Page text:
When we ask students at Green Ivy what they’d like more time for in their daily routines, their number one answer is more sleep. Many students are accustomed to a sleep-deprived existence and will quickly point out that the bulk of their friends are getting even less sleep than they are. This situation has become commonplace, with studies showing that nearly 90% of teenagers are sleep-deprived, in part due to mismanaged homework time and late night cramming, excessive use of electronics and the need to be online all the time (a.k.a. FOMO). Most tweens and teens don’t realize that lack of sleep affects all aspects of their lives, from moods to critical thinking skills, so educating students about how to establish good sleep hygiene is one of our top priorities. In particular, we help them understand how blue light—the light emitted from electronics—interrupts regular circadian rhythms by curbing production of the hormone melatonin, which ultimately disrupts sleep.
Here are some effective ways of promoting a healthier sleep environment in your household:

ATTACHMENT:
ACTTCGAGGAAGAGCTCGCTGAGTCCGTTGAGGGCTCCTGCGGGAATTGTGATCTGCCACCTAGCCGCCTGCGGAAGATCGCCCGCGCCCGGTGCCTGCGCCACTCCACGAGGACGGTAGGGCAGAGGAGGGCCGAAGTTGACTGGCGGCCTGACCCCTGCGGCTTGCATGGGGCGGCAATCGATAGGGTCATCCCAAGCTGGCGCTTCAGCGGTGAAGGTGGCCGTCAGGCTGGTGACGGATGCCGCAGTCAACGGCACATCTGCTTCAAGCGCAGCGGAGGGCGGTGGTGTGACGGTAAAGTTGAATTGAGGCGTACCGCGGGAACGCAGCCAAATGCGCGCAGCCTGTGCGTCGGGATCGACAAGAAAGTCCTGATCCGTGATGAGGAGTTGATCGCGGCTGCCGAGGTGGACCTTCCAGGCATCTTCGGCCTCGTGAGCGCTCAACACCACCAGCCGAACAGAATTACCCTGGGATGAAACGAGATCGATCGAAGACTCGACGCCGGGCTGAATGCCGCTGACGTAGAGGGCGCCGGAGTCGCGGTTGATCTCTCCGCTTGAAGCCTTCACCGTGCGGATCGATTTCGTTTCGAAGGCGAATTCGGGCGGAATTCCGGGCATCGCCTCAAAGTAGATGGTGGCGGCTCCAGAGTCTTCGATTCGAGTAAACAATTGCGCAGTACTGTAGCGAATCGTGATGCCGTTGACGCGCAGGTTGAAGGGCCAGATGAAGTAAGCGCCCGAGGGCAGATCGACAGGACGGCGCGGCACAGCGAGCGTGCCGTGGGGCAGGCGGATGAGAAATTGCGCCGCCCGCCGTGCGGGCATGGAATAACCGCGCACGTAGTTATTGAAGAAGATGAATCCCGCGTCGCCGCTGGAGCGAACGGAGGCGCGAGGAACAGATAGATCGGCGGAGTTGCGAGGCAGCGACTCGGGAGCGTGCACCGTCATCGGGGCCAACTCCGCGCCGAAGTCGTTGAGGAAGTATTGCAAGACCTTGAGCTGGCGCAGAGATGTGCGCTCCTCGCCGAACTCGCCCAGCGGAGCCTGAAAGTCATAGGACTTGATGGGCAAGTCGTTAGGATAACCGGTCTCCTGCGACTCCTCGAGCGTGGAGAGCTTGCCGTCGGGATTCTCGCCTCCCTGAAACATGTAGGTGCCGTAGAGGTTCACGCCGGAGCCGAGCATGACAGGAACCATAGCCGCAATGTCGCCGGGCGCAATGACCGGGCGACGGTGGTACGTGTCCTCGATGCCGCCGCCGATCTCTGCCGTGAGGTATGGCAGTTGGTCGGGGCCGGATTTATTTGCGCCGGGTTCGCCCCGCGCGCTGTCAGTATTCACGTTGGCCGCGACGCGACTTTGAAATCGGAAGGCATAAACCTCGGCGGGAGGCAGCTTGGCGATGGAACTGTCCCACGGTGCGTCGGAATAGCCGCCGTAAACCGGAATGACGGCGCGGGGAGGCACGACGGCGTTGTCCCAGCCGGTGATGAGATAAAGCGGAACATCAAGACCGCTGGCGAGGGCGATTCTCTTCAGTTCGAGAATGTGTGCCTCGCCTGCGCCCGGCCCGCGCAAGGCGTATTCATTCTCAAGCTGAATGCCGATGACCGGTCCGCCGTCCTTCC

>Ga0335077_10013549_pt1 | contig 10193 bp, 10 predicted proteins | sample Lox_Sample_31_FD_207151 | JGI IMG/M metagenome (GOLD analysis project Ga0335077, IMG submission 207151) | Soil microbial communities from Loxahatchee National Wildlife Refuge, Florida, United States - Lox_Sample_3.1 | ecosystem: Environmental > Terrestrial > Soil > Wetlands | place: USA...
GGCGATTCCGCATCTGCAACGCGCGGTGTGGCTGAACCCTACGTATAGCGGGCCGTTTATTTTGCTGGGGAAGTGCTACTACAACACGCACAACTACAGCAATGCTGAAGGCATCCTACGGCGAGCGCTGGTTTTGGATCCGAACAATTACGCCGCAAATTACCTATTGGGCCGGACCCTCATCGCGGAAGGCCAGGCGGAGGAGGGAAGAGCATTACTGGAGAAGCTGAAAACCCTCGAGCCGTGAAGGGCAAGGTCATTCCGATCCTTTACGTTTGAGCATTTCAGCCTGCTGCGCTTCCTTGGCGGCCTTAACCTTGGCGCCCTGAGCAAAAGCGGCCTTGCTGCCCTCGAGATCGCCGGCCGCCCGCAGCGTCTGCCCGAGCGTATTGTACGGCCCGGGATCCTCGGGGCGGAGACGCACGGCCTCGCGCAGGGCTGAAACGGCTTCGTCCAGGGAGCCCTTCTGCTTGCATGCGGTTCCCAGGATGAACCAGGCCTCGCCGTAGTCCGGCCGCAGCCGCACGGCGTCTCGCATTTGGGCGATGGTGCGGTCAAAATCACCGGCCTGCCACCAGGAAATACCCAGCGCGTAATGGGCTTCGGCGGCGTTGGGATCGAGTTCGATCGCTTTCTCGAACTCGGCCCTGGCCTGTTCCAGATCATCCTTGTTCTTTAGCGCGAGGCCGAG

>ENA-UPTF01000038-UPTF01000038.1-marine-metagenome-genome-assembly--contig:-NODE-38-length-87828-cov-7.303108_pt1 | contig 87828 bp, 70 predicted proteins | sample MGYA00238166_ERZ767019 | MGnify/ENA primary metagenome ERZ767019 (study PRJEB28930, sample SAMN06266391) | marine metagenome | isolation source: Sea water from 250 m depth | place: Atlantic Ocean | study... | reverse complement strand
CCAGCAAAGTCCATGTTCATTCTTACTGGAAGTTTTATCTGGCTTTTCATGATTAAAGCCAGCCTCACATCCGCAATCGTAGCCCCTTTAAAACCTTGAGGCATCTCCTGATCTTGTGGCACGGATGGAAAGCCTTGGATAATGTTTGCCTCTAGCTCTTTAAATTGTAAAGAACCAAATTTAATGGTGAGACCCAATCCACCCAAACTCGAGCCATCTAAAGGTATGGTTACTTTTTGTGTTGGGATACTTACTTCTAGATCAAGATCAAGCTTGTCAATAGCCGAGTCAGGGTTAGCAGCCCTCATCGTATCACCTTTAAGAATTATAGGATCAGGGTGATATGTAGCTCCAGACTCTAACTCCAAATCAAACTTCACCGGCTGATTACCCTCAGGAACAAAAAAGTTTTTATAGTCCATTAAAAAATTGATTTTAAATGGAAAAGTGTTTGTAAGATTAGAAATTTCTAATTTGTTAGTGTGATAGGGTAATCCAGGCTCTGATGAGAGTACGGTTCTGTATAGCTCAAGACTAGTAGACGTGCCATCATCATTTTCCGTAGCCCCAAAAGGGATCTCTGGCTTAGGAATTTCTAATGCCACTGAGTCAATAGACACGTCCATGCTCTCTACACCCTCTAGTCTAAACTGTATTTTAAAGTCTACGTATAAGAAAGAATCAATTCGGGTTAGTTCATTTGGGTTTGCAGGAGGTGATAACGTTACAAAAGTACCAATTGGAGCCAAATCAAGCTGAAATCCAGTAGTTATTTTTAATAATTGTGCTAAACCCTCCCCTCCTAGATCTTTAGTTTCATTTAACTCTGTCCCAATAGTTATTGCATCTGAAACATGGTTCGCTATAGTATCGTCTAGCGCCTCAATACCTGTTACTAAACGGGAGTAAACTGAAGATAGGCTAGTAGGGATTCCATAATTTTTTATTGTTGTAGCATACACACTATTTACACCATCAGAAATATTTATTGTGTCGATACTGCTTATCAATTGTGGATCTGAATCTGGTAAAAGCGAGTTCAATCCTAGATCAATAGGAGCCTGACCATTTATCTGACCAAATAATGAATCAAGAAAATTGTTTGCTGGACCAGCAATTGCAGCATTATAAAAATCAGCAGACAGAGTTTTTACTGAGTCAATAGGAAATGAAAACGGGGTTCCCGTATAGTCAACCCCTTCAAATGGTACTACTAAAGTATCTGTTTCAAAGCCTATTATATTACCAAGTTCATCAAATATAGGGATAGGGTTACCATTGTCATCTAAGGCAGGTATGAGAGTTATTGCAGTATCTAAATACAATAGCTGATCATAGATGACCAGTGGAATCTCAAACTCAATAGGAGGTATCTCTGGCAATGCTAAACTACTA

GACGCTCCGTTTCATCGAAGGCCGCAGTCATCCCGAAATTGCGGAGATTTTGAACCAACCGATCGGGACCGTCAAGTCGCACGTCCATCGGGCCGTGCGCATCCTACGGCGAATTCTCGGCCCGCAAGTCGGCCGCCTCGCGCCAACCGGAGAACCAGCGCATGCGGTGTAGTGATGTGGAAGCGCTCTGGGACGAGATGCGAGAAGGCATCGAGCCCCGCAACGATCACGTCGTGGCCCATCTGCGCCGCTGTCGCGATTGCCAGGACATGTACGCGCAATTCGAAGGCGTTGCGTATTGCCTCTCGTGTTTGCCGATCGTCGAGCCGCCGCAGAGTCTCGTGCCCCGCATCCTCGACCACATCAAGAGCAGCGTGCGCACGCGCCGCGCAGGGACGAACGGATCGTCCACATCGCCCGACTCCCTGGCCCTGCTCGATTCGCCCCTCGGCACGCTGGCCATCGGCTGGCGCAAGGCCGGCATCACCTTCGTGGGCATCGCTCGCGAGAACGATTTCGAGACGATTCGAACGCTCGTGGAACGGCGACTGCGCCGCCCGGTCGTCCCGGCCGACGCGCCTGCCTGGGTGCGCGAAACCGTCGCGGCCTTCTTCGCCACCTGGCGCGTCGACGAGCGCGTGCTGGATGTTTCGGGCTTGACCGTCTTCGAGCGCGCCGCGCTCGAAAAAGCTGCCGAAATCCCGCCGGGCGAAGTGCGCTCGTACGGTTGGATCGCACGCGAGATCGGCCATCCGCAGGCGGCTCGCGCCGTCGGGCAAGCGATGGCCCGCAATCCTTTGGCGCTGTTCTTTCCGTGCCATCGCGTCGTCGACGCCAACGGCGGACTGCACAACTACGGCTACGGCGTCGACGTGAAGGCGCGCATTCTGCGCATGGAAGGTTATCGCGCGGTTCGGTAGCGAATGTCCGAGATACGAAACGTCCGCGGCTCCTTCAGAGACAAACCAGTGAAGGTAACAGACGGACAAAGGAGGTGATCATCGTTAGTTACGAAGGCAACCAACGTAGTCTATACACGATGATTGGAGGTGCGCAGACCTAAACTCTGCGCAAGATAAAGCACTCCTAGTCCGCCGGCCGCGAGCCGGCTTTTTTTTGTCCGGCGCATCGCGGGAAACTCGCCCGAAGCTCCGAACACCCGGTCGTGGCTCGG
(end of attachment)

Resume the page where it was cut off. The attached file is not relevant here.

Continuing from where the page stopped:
Grayscale smartphones. Our emotions and attention are tied to perception, and a smartphone’s colorful display takes advantage of that fact. Grayscaling a phone’s display (turning it to black and white) makes the screen less appealing and, therefore, less addicting. Grayscaling can be turned on through a smartphone’s accessibility settings. Grayscaling may not be available on older models of phones (check to see if it is an option, or look for it when upgrading!). Using this strategy on a regular basis can help decrease the compulsive need to constantly check our phones—day and night.
Have your children do homework at the dining room table or in the living room instead of their bedrooms. This strategy may seem unrelated to getting a good night’s sleep, but using bedrooms primarily as a place of rest can help students focus on their work more effectively when needed and encourages relaxation and quality sleep when appropriate.
Shut down all electronics at least 30 minutes before bedtime (adults and children alike). Doing this allows our bodies to adjust from the impact on melatonin production caused by blue light emissions, and helps us stay on our organic sleep/wake cycle.
Establish an “electronics curfew” for your kids at a certain time each night. About 72 percent of children ages six to 17 sleep with at least one electronic device in their bedroom, which ultimately leads to less sleep. Removing all electronics at a given time means minimizing distractions overall and fewer sleep interruptions in particular. If your child uses his or her phone as an alarm clock, providing an old-fashioned digital one can work wonders!